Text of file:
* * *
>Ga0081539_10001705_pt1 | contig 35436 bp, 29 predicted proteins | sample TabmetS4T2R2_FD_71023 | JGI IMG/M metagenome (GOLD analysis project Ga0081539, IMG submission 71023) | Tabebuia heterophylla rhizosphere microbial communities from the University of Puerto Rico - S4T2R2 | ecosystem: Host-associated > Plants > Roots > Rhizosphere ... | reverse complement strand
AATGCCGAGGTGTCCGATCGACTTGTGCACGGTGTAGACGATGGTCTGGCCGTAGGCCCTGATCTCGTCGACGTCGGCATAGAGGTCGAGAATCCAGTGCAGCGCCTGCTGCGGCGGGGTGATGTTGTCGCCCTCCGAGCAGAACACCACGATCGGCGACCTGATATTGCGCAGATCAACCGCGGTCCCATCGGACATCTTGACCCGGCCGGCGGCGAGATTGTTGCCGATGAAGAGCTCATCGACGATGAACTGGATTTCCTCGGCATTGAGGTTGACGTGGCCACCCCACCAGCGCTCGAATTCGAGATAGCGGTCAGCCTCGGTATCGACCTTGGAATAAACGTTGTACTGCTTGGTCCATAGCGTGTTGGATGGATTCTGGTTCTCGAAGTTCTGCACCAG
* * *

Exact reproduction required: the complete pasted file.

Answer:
>Ga0081539_10001705_pt1 | contig 35436 bp, 29 predicted proteins | sample TabmetS4T2R2_FD_71023 | JGI IMG/M metagenome (GOLD analysis project Ga0081539, IMG submission 71023) | Tabebuia heterophylla rhizosphere microbial communities from the University of Puerto Rico - S4T2R2 | ecosystem: Host-associated > Plants > Roots > Rhizosphere ... | reverse complement strand
AATGCCGAGGTGTCCGATCGACTTGTGCACGGTGTAGACGATGGTCTGGCCGTAGGCCCTGATCTCGTCGACGTCGGCATAGAGGTCGAGAATCCAGTGCAGCGCCTGCTGCGGCGGGGTGATGTTGTCGCCCTCCGAGCAGAACACCACGATCGGCGACCTGATATTGCGCAGATCAACCGCGGTCCCATCGGACATCTTGACCCGGCCGGCGGCGAGATTGTTGCCGATGAAGAGCTCATCGACGATGAACTGGATTTCCTCGGCATTGAGGTTGACGTGGCCACCCCACCAGCGCTCGAATTCGAGATAGCGGTCAGCCTCGGTATCGACCTTGGAATAAACGTTGTACTGCTTGGTCCATAGCGTGTTGGATGGATTCTGGTTCTCGAAGTTCTGCACCAG